ICU Management & Practice, Volume 21 - Issue 4, 2021

Sex in the Intensive Care

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Change content default valueSex interplays with the development of several diseases and syndromes, impacting differently the need for intensive care unit admission between men and women. All in all, men are more prone to develop critical illness than women, which explains their over-representation in the intensive care unit. On the other hand, treatments differ between men and women with more aggressive and tailored interventions in men than in women. In this article, we discuss these different issues for patients developing critical illnesses.

Introduction

Most diseases and syndromes are differently expressed in men and women. While women represent nearly 80% of cases of autoimmune disease, men are the most affected by cancer (Ortana et al. 2016; Cook et al. 2009). This sex dimorphism affects patients admitted to the intensive care unit (ICU). Indeed, males represent 60% of ICU patients (Samuelsson et al. 2015). The mechanisms underlying this unequal distribution are based on both sex as a biological entity determined by chromosomal, hormonal, and immunological differences, and gender as a social construct, resulting in disparities in co-morbidities and access to healthcare.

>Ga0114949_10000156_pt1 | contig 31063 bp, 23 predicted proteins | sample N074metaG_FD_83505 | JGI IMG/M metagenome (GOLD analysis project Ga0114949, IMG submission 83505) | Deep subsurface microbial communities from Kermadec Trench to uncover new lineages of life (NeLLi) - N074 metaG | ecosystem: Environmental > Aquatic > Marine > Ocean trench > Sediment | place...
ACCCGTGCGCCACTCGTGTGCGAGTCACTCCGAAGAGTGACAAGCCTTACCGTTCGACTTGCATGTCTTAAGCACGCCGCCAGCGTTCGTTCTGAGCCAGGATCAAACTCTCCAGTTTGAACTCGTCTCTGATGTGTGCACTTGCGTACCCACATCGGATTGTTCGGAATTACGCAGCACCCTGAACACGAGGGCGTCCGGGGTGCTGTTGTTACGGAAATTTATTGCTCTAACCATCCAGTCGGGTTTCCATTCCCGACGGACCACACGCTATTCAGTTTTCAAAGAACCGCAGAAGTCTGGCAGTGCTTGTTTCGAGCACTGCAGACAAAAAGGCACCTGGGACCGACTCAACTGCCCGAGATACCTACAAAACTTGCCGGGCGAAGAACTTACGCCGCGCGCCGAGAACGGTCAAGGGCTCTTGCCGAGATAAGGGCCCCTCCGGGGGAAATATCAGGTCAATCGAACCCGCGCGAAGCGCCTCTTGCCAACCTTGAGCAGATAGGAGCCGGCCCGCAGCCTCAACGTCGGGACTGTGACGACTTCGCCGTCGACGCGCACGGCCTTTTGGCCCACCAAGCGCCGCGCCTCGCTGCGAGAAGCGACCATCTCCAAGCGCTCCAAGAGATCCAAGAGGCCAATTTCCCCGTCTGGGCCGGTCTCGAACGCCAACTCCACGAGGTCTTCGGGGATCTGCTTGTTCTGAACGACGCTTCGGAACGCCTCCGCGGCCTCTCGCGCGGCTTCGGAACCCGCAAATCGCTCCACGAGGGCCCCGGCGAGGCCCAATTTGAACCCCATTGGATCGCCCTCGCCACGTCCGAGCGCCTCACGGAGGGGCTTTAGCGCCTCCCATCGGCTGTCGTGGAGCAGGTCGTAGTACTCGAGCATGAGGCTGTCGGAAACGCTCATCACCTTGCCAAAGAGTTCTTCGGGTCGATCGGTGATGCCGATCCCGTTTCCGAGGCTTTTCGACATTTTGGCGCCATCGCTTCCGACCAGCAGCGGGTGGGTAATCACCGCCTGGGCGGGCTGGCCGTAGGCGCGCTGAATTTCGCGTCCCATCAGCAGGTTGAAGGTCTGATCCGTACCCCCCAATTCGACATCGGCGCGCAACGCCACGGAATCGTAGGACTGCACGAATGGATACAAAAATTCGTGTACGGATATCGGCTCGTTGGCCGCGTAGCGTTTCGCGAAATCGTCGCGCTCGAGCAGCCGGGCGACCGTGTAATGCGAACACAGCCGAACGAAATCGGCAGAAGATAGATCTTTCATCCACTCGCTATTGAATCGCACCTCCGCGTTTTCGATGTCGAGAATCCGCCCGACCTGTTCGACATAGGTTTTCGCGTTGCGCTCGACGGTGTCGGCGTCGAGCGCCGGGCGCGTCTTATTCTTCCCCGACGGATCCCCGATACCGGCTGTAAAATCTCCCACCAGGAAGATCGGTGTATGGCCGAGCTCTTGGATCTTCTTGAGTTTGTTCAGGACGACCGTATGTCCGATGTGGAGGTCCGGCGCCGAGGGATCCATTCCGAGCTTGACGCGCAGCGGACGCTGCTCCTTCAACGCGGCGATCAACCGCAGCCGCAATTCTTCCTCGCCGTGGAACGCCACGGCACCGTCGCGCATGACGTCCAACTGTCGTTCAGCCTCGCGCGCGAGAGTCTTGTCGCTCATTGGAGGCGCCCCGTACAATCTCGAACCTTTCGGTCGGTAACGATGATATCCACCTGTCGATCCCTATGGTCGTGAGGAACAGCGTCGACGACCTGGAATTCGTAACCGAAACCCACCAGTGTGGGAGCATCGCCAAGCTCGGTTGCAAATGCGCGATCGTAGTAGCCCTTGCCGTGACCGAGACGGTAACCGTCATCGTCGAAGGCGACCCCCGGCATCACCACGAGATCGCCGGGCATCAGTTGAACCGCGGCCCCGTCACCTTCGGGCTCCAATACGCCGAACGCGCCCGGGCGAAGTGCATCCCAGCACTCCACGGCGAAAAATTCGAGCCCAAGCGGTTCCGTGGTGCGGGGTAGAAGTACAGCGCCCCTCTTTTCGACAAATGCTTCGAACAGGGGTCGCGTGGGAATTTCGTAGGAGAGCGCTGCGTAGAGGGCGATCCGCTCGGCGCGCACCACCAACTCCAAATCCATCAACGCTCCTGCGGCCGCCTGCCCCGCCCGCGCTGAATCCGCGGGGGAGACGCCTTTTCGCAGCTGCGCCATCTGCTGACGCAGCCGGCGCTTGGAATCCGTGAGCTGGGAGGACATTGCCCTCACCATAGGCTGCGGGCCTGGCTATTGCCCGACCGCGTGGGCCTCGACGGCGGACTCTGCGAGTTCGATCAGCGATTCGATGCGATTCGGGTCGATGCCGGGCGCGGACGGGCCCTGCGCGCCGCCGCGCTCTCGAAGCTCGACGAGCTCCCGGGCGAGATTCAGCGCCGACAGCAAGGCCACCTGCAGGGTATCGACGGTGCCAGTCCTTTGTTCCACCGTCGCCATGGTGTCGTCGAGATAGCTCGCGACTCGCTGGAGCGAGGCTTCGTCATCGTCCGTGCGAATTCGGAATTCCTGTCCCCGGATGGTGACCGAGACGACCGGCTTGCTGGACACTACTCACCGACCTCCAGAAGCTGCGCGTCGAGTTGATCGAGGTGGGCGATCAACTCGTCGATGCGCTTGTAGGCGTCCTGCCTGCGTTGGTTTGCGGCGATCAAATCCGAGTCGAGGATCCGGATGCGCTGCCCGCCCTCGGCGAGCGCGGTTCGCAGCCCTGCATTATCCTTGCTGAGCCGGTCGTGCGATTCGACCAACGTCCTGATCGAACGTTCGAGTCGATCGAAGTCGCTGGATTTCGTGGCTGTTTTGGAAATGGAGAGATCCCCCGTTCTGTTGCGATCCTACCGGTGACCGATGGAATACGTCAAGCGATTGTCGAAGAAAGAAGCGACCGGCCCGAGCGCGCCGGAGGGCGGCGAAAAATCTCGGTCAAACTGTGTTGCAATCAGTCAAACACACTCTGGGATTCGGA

The incidence and severity of a given disease may vary according to the sex of patients, as recently observed during the Coronavirus-19 (COVID-19) pandemic, with men developing more severe acute respiratory syndrome coronavirus 2 (SARS-CoV-2) pneumonia than women (Lakbar et al. 2020). The acknowledgment of sex dimorphism could therefore be considered as the first step in personalised management of ICU patients (Lakbar and Leone 2021). Here, we briefly overview the current literature on the topic to discuss sex differences in patients admitted to the ICU.


Definition

In 1955, the controversial sexologist John Money was the first to use the term “gender” to describe human characteristics and behaviours. This term opened a new field of scientific research. In the recent literature, sex refers to the set of morphological differences between males and females, including primary and secondary sexual characteristics, anatomical, biological and genetic specificities.